It's hard to be a parent of any child, and the adolescent years are full of challenges for parents and kids alike. If your teenager also has behavioral or emotional issues, that can be even more difficult. Parents of troubled teens need to figure out how to deal with the issues, and help their teens through this stressful period. There are special troubled teens schools available, but there are also things you can do at home as well. Here are some key troubled teens tips to get you started.
1.) Recognize When Your Teen Has Problems.
The first step in helping your troubled teen is to recognize that they are in trouble. One of the key signs is often "acting out." This is when teens take unusual actions as a way of getting attention and expressing problems. Those underlying problems need attention, not just the acting out behavior. It is not always easy to figure out what the cause is. Adolescence always involves hormonal and emotional changes, but sometimes there is a problem that is rooted deeper than that.
Troubled teens may turn to defiance against you and other figures of authority. They may resort to alcohol or drugs as a way to counter their emotional pain. Their problems can lead them into a state of depression. All of these are signs that your teen is troubled. They will need some extra attention and care to resolve their issues.
2.) Connect With Your Teen.
A troubled teen may drive you crazy with angry words and defiant behavior. However, as a parent, the last thing you should do is to turn away from them, especially if the behavior seems to be escalating and previous attempts at resolution did not work. Remember that you are their parent, and that gives you a more powerful bond than they will ever have with a counselor in one of the troubled teens programs. Strive to be a reasonable, reliable, and positive person in your teen's life; ideally someone they can count on at all times.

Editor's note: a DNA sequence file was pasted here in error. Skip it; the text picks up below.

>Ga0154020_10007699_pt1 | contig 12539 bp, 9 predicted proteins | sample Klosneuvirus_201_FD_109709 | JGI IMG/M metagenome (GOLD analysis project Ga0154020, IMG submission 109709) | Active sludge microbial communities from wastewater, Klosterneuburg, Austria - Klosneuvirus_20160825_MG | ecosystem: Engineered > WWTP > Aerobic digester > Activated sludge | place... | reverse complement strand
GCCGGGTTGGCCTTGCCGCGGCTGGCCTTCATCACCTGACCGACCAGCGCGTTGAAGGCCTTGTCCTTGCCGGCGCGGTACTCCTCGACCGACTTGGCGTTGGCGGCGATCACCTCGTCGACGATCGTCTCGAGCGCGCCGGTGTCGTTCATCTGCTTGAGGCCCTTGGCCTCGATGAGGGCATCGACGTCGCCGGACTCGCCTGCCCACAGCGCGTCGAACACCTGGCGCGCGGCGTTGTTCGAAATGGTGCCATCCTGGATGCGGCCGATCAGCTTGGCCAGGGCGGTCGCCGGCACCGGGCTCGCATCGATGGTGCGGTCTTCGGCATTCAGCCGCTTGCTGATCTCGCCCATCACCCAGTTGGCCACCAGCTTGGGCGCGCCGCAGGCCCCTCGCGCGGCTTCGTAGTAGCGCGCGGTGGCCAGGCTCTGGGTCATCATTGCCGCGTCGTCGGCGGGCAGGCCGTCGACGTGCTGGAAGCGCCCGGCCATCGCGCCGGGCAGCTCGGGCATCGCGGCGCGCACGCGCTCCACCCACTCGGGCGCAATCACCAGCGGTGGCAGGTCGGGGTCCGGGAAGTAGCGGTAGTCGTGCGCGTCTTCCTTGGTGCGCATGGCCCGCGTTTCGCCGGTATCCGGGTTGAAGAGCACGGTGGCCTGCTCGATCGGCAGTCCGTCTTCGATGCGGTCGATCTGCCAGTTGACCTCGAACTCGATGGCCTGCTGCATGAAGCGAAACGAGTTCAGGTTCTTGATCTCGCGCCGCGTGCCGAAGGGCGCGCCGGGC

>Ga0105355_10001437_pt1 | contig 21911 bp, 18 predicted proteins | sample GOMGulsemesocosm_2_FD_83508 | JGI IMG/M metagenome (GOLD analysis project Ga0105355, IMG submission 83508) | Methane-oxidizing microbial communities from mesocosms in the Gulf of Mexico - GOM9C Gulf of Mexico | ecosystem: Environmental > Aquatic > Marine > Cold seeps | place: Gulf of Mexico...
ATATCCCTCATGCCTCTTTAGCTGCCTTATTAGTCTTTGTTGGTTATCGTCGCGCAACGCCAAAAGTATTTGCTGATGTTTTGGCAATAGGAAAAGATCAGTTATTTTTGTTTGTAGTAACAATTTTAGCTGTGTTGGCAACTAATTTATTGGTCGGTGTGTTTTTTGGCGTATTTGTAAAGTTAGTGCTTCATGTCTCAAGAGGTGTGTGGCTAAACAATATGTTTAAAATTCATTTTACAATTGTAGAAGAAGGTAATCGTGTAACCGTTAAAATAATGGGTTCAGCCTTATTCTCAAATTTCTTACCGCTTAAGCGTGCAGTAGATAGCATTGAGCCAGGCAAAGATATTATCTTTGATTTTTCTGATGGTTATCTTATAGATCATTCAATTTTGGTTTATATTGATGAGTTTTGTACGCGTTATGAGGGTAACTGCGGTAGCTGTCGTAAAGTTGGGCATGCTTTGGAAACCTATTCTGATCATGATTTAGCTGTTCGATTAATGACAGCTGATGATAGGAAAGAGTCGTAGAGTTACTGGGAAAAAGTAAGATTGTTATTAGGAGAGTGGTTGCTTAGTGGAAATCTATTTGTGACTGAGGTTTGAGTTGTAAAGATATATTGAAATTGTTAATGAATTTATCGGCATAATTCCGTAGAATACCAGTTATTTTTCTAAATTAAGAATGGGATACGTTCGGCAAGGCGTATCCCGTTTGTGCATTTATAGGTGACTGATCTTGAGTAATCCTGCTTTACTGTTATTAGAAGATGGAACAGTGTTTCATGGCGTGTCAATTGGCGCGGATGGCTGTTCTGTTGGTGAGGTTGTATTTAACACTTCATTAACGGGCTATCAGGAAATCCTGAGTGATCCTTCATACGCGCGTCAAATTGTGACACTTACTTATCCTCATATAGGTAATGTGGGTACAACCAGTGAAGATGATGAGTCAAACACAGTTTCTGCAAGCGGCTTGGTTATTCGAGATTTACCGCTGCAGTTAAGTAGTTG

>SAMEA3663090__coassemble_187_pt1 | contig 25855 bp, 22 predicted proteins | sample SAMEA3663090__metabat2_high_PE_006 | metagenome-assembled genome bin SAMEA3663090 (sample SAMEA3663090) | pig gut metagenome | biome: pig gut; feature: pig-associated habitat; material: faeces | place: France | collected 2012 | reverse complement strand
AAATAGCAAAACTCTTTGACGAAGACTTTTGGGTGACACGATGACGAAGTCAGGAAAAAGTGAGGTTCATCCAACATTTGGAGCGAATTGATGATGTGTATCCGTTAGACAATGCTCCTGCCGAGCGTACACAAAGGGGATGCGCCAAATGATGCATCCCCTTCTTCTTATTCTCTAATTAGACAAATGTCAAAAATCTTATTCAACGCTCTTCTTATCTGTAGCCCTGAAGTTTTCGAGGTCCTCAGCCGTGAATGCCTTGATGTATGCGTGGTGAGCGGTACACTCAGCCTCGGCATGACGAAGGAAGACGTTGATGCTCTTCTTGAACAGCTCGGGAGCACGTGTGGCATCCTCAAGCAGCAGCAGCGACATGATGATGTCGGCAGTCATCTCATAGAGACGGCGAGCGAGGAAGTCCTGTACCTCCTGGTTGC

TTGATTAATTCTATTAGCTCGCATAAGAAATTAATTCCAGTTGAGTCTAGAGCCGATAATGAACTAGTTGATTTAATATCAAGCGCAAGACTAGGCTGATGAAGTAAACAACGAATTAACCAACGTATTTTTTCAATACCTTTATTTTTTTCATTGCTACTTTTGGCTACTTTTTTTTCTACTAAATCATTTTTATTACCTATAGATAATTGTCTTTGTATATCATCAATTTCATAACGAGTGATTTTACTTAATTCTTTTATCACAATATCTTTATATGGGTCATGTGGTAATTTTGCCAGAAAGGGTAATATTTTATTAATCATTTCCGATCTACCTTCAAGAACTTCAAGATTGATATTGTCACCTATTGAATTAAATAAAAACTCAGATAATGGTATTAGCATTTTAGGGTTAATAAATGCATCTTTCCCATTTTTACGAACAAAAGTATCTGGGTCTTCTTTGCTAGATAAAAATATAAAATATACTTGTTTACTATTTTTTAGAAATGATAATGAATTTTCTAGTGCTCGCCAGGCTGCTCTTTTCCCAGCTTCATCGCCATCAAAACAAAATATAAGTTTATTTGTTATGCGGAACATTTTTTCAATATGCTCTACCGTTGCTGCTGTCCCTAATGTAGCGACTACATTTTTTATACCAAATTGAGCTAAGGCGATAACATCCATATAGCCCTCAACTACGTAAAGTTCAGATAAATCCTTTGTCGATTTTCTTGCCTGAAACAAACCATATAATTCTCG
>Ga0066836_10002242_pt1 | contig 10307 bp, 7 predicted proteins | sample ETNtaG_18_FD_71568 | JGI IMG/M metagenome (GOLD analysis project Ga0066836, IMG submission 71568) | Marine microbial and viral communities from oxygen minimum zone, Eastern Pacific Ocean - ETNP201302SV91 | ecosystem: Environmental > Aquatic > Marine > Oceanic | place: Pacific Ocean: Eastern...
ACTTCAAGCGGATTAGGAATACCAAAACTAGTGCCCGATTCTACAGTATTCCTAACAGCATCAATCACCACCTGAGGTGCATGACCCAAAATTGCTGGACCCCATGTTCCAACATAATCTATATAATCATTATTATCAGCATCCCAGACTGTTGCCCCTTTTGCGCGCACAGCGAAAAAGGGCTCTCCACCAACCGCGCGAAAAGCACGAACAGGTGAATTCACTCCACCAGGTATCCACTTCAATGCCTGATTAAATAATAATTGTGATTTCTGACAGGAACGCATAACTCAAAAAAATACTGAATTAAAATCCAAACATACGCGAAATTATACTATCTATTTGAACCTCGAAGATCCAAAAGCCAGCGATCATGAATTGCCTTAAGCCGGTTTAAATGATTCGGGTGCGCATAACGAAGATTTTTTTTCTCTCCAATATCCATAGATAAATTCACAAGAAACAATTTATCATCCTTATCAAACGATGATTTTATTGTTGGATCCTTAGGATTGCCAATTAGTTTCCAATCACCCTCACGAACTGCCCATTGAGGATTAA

Work on keeping your connection alive, and strive for open communication between you and your teen. Listen to them, and if they're not inclined to talk about things, ask questions to try to understand what's happening in your teen's life. Resist the temptation to judge them or tell them what to do. It is important for them to be heard without fear of negative recriminations. Try your best to make them feel loved, understood, and valued in your home, so that they don't need to turn elsewhere for approval and acceptance.
3.) Seek Professional Help.
If you have tried all of the troubled teens tips you can find to deal with your teen's problems yourself, then it could be time to seek out professional assistance for them. A professional can help identify what the root problems are, and provide assistance in resolving them. It is usually more helpful to retain professional assistance when the problems are fairly new, rather than waiting until they are more advanced. Try to make sure your teen sees this as something to help them, not as a stigma, or a sign that there is something wrong with them.
There are different approaches to professional help. There are special troubled teens schools and troubled teens programs, staffed with professionals who specialize in working with teenagers like yours. You can also find a therapist who can work with them privately.